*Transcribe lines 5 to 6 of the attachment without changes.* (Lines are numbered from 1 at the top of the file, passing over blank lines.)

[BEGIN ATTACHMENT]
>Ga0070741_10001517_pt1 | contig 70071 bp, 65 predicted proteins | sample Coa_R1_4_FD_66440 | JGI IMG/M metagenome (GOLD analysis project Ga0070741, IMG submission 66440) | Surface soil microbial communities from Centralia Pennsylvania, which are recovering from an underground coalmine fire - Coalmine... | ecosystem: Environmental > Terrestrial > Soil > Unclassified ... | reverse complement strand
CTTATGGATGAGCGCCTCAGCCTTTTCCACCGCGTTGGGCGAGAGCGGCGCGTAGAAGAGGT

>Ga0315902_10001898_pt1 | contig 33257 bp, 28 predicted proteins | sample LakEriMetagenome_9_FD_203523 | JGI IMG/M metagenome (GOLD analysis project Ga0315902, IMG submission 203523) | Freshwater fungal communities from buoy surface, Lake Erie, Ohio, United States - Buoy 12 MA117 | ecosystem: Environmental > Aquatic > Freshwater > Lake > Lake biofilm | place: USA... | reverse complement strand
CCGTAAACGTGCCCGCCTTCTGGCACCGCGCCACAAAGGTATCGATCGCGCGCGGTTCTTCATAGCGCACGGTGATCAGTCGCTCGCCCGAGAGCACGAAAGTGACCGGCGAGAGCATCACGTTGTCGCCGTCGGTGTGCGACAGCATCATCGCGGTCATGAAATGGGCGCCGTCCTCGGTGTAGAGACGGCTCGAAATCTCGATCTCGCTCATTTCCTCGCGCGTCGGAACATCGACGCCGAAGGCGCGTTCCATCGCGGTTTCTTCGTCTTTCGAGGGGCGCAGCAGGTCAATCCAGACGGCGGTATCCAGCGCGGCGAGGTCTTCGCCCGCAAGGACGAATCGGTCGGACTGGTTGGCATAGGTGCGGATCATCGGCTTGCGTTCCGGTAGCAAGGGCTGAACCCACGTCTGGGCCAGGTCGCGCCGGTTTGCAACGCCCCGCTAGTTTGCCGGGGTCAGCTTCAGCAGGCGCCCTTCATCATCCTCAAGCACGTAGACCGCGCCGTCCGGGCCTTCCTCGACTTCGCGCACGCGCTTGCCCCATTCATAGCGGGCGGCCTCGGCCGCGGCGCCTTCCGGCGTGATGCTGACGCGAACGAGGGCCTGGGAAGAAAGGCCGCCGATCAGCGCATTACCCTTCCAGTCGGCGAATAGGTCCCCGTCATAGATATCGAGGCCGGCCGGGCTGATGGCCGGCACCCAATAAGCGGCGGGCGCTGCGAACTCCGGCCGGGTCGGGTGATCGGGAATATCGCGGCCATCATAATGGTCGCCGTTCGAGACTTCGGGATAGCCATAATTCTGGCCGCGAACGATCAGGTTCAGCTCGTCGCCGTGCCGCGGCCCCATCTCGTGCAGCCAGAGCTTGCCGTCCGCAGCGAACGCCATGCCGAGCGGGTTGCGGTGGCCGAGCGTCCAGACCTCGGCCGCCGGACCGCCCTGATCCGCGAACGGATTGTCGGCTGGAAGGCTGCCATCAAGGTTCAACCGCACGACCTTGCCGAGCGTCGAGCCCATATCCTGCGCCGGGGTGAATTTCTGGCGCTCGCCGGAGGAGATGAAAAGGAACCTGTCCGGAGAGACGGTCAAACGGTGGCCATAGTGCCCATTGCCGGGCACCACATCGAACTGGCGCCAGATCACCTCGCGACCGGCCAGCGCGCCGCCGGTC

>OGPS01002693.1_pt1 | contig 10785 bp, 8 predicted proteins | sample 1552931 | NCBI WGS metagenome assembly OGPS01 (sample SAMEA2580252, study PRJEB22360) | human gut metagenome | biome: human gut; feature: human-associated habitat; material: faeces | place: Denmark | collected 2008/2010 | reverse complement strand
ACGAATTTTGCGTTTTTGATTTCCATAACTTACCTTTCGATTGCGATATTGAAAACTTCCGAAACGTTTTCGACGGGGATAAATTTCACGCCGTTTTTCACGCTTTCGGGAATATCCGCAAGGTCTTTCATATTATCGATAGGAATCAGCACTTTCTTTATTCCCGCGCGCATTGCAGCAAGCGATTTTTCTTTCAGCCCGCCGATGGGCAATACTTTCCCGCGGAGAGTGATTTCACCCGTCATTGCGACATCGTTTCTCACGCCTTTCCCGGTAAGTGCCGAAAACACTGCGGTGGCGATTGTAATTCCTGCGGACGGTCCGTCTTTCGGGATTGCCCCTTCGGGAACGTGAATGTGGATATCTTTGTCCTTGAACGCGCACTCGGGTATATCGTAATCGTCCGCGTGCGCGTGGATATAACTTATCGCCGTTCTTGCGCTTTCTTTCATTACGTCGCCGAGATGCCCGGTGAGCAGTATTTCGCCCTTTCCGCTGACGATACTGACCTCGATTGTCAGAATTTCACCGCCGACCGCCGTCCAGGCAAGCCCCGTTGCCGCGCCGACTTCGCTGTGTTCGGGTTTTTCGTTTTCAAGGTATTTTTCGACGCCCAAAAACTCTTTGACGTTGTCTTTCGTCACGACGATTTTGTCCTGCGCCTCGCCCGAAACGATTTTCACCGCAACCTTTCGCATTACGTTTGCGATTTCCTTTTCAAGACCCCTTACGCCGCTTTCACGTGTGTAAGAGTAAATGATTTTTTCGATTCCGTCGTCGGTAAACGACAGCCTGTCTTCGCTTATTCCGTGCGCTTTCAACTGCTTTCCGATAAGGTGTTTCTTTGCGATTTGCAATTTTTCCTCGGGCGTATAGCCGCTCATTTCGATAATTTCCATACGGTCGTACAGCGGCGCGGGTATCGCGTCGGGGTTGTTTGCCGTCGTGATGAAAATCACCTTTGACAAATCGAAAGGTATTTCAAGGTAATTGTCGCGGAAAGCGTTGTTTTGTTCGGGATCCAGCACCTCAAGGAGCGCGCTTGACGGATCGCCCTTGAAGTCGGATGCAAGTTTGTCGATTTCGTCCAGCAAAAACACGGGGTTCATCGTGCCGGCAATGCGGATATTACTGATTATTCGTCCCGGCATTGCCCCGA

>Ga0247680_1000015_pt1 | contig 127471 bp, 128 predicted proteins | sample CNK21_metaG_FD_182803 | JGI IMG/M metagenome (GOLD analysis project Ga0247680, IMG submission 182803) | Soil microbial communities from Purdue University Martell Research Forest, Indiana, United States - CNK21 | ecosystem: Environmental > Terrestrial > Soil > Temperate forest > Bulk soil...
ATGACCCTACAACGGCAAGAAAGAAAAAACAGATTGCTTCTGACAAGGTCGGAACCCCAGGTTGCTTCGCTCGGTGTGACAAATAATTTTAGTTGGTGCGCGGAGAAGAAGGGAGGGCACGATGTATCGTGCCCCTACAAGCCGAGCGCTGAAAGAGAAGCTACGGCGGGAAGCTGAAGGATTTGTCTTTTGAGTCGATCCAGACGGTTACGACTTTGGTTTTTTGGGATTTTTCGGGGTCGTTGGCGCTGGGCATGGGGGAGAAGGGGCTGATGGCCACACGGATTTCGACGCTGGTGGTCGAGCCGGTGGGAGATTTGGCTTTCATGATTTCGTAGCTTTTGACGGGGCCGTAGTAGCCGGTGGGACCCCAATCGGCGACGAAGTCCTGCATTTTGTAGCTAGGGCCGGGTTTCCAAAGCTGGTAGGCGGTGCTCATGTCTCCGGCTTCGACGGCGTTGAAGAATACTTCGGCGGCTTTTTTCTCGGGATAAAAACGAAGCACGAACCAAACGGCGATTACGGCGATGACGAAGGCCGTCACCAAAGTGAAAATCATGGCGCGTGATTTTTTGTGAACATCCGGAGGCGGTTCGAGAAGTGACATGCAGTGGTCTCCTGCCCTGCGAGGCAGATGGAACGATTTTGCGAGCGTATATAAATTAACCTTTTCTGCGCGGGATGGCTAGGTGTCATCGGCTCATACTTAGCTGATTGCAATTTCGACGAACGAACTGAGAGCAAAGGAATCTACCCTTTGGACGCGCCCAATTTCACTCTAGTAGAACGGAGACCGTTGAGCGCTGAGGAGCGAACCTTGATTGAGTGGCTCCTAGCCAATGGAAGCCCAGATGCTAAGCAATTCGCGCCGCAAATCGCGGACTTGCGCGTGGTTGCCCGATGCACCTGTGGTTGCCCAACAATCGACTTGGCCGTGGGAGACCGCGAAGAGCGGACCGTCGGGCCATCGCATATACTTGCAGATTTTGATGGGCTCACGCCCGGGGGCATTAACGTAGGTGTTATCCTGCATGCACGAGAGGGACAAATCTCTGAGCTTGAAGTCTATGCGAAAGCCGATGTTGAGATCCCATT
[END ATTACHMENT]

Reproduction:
>OGPS01002693.1_pt1 | contig 10785 bp, 8 predicted proteins | sample 1552931 | NCBI WGS metagenome assembly OGPS01 (sample SAMEA2580252, study PRJEB22360) | human gut metagenome | biome: human gut; feature: human-associated habitat; material: faeces | place: Denmark | collected 2008/2010 | reverse complement strand
ACGAATTTTGCGTTTTTGATTTCCATAACTTACCTTTCGATTGCGATATTGAAAACTTCCGAAACGTTTTCGACGGGGATAAATTTCACGCCGTTTTTCACGCTTTCGGGAATATCCGCAAGGTCTTTCATATTATCGATAGGAATCAGCACTTTCTTTATTCCCGCGCGCATTGCAGCAAGCGATTTTTCTTTCAGCCCGCCGATGGGCAATACTTTCCCGCGGAGAGTGATTTCACCCGTCATTGCGACATCGTTTCTCACGCCTTTCCCGGTAAGTGCCGAAAACACTGCGGTGGCGATTGTAATTCCTGCGGACGGTCCGTCTTTCGGGATTGCCCCTTCGGGAACGTGAATGTGGATATCTTTGTCCTTGAACGCGCACTCGGGTATATCGTAATCGTCCGCGTGCGCGTGGATATAACTTATCGCCGTTCTTGCGCTTTCTTTCATTACGTCGCCGAGATGCCCGGTGAGCAGTATTTCGCCCTTTCCGCTGACGATACTGACCTCGATTGTCAGAATTTCACCGCCGACCGCCGTCCAGGCAAGCCCCGTTGCCGCGCCGACTTCGCTGTGTTCGGGTTTTTCGTTTTCAAGGTATTTTTCGACGCCCAAAAACTCTTTGACGTTGTCTTTCGTCACGACGATTTTGTCCTGCGCCTCGCCCGAAACGATTTTCACCGCAACCTTTCGCATTACGTTTGCGATTTCCTTTTCAAGACCCCTTACGCCGCTTTCACGTGTGTAAGAGTAAATGATTTTTTCGATTCCGTCGTCGGTAAACGACAGCCTGTCTTCGCTTATTCCGTGCGCTTTCAACTGCTTTCCGATAAGGTGTTTCTTTGCGATTTGCAATTTTTCCTCGGGCGTATAGCCGCTCATTTCGATAATTTCCATACGGTCGTACAGCGGCGCGGGTATCGCGTCGGGGTTGTTTGCCGTCGTGATGAAAATCACCTTTGACAAATCGAAAGGTATTTCAAGGTAATTGTCGCGGAAAGCGTTGTTTTGTTCGGGATCCAGCACCTCAAGGAGCGCGCTTGACGGATCGCCCTTGAAGTCGGATGCAAGTTTGTCGATTTCGTCCAGCAAAAACACGGGGTTCATCGTGCCGGCAATGCGGATATTACTGATTATTCGTCCCGGCATTGCCCCGA